Grab hold and hang tight because BPP will exhibit a stellar assortment of stage works this season. Some themes include personal identity, gender definition and encountering a new world. You’ll want to take a good look at this lineup.
"A New World Cabaret"
Rudyard's British Pub (2010 Waugh Drive, Houston, TX 77006)
Treat yourself to BPP’s annual showcase of the performing arts. This year’s featured playwrights are Karen Heimbaugh and Michael Weems. Find out how they translate the “new world” theme onto the stage.
You can also anticipate a fun mix of poetry, singing, dancing, improv, and more. Dare we mention the drinks and delicious food?
One Acts (Double-Feature)
Studio 101 (1824 Spring Street, Houston, TX 77007)
April 2, 3, 7, 8, 9 and 10
"Baren" by Karen Heimbaugh
Parallel universes run amok as a mysterious being helps destroy a familiar designation of family. Can an "everywoman" define a life with meaning outside of the parameters of expectation? Can She do it without saying "fuck" every five seconds?
"Three of a Kind" by Michael Weems
Jamie and Reese, a terribly mismatched couple on their second date, are baffled when triplets are left on Jamie's doorstep. Jamie optimistically accepts the challenge to raise the children, but struggles to convince Reese that this was meant to be. After they retreat to their parents for sage advice, the couple meets at the hospital to make their final decision.
Hold on. The story isn't over yet.
When reading this did you presume Jamie was female and Reese male? You're ½ correct. This story will see its lead actors perform once, swap roles/genders, and then perform the show once again. "Three of a Kind" is a modern exploration on preconceived gender roles in today's society coupled with the story of this young couple's challenge.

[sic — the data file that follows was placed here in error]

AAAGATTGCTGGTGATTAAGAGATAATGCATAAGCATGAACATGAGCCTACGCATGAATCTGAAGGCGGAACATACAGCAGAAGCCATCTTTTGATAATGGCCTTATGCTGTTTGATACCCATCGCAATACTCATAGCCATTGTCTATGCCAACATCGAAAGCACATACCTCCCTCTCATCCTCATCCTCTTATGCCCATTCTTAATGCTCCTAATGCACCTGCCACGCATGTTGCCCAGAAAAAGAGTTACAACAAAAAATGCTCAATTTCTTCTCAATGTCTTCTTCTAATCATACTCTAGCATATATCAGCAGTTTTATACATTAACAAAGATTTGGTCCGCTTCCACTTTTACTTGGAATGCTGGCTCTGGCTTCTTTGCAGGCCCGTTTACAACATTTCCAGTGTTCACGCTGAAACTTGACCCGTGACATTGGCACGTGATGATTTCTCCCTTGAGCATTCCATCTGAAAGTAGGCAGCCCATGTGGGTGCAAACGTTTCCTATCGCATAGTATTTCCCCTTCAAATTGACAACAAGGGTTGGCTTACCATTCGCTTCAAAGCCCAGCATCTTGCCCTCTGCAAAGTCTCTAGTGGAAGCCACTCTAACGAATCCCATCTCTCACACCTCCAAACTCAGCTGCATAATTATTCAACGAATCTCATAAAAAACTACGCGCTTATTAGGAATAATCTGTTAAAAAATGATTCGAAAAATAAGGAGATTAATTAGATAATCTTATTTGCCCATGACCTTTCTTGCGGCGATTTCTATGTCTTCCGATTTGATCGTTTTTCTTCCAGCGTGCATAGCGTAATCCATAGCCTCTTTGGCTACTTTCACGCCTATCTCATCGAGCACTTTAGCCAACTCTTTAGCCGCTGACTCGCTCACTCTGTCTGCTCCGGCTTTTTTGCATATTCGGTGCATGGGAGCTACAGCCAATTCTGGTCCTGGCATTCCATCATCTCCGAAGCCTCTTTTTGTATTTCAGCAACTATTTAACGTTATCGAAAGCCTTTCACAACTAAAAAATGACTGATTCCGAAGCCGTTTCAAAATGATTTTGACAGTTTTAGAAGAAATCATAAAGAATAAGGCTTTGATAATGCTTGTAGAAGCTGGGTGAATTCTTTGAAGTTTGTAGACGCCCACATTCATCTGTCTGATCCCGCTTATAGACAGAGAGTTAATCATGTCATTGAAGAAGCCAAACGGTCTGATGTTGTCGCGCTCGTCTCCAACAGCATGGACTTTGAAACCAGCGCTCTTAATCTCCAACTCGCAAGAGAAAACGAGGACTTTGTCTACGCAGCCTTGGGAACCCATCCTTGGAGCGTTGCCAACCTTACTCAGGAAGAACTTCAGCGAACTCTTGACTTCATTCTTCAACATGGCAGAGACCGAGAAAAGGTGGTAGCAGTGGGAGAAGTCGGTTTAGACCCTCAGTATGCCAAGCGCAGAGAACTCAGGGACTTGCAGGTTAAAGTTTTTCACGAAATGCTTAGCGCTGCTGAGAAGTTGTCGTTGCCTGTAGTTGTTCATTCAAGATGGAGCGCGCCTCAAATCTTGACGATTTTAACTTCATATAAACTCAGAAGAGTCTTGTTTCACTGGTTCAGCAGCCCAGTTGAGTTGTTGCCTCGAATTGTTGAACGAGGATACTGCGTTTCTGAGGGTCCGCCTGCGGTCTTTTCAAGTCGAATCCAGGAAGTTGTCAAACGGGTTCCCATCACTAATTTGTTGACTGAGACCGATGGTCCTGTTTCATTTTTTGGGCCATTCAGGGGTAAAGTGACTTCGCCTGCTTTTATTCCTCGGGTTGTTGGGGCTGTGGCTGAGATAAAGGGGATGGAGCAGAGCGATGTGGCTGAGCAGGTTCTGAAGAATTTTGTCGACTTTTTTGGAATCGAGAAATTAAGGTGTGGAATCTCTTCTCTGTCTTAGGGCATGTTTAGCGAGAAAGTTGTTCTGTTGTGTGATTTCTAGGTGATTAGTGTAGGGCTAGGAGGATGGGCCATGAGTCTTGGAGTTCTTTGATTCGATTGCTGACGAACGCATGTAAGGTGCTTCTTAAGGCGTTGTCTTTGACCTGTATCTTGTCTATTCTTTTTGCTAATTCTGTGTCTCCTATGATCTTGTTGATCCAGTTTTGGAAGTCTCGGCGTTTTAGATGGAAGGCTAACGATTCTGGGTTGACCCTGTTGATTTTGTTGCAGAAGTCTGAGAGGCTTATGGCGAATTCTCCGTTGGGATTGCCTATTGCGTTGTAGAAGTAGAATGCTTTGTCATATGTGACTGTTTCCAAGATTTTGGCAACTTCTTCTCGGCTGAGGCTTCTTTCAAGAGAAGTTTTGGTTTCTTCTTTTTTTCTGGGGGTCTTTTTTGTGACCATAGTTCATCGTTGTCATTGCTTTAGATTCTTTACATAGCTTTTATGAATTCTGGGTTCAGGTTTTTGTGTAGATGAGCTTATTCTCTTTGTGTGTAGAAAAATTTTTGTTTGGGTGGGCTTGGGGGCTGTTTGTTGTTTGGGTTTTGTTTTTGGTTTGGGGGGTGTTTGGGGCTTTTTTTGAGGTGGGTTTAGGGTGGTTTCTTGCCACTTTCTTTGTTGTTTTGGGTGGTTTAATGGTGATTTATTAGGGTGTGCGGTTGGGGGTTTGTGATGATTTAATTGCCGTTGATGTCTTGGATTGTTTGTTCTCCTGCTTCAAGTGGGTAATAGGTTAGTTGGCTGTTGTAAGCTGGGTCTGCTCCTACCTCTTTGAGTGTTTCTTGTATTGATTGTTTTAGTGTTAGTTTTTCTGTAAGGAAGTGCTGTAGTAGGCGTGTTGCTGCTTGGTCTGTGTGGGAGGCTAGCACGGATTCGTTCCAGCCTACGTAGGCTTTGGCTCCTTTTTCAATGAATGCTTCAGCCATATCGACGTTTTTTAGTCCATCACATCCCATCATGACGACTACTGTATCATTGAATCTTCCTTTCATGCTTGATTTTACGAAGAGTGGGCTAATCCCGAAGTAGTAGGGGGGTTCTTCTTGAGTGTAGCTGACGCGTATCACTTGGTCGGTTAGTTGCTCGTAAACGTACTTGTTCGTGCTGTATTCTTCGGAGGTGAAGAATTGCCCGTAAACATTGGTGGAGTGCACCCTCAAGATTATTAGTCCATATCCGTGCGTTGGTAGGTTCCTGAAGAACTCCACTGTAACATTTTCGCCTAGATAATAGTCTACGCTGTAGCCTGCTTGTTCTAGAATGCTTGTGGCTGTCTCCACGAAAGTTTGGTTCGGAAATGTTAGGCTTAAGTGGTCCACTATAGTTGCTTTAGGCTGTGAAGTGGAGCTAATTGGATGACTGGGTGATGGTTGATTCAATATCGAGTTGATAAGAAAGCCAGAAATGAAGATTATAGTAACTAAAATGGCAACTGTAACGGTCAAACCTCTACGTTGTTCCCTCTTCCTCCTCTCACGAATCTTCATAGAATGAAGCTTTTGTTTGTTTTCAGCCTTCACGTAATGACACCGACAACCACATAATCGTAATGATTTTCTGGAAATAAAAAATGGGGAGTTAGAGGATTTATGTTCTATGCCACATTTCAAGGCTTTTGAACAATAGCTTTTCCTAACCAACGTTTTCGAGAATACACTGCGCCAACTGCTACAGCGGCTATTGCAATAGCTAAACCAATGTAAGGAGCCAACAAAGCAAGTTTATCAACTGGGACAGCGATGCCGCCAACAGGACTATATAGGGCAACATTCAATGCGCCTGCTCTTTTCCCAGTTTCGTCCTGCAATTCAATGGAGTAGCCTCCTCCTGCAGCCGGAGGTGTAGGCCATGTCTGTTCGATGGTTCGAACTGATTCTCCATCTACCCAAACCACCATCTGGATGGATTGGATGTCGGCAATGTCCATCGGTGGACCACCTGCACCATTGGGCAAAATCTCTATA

"Precious Memories, A One Woman Show"
Conceived and Performed by Yunina Barbour-Payne
Seven interviews about one community, "Precious Memories" is a collection of stories based on oral histories that explore Black Appalachian community survival. Performing artist Yunina Barbour-Payne (Louisville, KY) dedicates her life’s work to preserving the history and culture of Black Appalachians through performance while challenging stereotypes about the Appalachian region more generally.
Yunina uses the stage to bring to life stories transferred to her by Black Appalachian community members from South West Virginia and understandings of how stories of community influences ideas about race, class, and place.
This work investigates personal, historic, symbolic, archival and linguistic significance of Black Appalachian contributions. What was so special about Newtown? Where is Newtown today? What was black community life like in Appalachia? Come see "Precious Memories" to see what some say being Black in Appalachia is all about.
Check out what we have done before: Past Shows